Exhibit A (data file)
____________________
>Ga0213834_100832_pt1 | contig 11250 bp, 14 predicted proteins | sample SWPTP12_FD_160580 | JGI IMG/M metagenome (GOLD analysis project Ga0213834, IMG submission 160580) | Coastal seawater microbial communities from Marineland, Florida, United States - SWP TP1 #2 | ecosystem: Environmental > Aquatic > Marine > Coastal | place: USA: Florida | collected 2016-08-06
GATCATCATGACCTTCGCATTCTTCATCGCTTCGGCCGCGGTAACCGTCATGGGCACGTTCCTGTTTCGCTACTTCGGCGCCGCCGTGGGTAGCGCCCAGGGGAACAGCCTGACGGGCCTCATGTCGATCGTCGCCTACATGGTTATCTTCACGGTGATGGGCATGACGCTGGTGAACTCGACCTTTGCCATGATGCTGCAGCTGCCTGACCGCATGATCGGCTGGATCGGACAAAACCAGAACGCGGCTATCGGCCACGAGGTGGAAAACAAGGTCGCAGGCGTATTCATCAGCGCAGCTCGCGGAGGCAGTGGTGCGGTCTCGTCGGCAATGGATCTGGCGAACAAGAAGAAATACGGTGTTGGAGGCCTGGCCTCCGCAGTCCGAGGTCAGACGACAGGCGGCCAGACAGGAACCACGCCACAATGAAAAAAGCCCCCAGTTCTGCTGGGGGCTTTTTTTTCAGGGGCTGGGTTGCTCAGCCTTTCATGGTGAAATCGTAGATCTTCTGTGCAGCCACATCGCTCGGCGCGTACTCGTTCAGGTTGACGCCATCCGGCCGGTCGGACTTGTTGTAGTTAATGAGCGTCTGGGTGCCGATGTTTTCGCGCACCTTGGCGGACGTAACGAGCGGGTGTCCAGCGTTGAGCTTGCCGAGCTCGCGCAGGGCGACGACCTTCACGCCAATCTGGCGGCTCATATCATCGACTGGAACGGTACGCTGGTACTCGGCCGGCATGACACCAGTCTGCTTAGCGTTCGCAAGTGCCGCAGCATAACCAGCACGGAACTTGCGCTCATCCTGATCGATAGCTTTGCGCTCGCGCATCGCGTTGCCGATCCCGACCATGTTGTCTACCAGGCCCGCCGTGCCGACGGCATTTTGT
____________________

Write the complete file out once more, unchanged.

>Ga0213834_100832_pt1 | contig 11250 bp, 14 predicted proteins | sample SWPTP12_FD_160580 | JGI IMG/M metagenome (GOLD analysis project Ga0213834, IMG submission 160580) | Coastal seawater microbial communities from Marineland, Florida, United States - SWP TP1 #2 | ecosystem: Environmental > Aquatic > Marine > Coastal | place: USA: Florida | collected 2016-08-06
GATCATCATGACCTTCGCATTCTTCATCGCTTCGGCCGCGGTAACCGTCATGGGCACGTTCCTGTTTCGCTACTTCGGCGCCGCCGTGGGTAGCGCCCAGGGGAACAGCCTGACGGGCCTCATGTCGATCGTCGCCTACATGGTTATCTTCACGGTGATGGGCATGACGCTGGTGAACTCGACCTTTGCCATGATGCTGCAGCTGCCTGACCGCATGATCGGCTGGATCGGACAAAACCAGAACGCGGCTATCGGCCACGAGGTGGAAAACAAGGTCGCAGGCGTATTCATCAGCGCAGCTCGCGGAGGCAGTGGTGCGGTCTCGTCGGCAATGGATCTGGCGAACAAGAAGAAATACGGTGTTGGAGGCCTGGCCTCCGCAGTCCGAGGTCAGACGACAGGCGGCCAGACAGGAACCACGCCACAATGAAAAAAGCCCCCAGTTCTGCTGGGGGCTTTTTTTTCAGGGGCTGGGTTGCTCAGCCTTTCATGGTGAAATCGTAGATCTTCTGTGCAGCCACATCGCTCGGCGCGTACTCGTTCAGGTTGACGCCATCCGGCCGGTCGGACTTGTTGTAGTTAATGAGCGTCTGGGTGCCGATGTTTTCGCGCACCTTGGCGGACGTAACGAGCGGGTGTCCAGCGTTGAGCTTGCCGAGCTCGCGCAGGGCGACGACCTTCACGCCAATCTGGCGGCTCATATCATCGACTGGAACGGTACGCTGGTACTCGGCCGGCATGACACCAGTCTGCTTAGCGTTCGCAAGTGCCGCAGCATAACCAGCACGGAACTTGCGCTCATCCTGATCGATAGCTTTGCGCTCGCGCATCGCGTTGCCGATCCCGACCATGTTGTCTACCAGGCCCGCCGTGCCGACGGCATTTTGT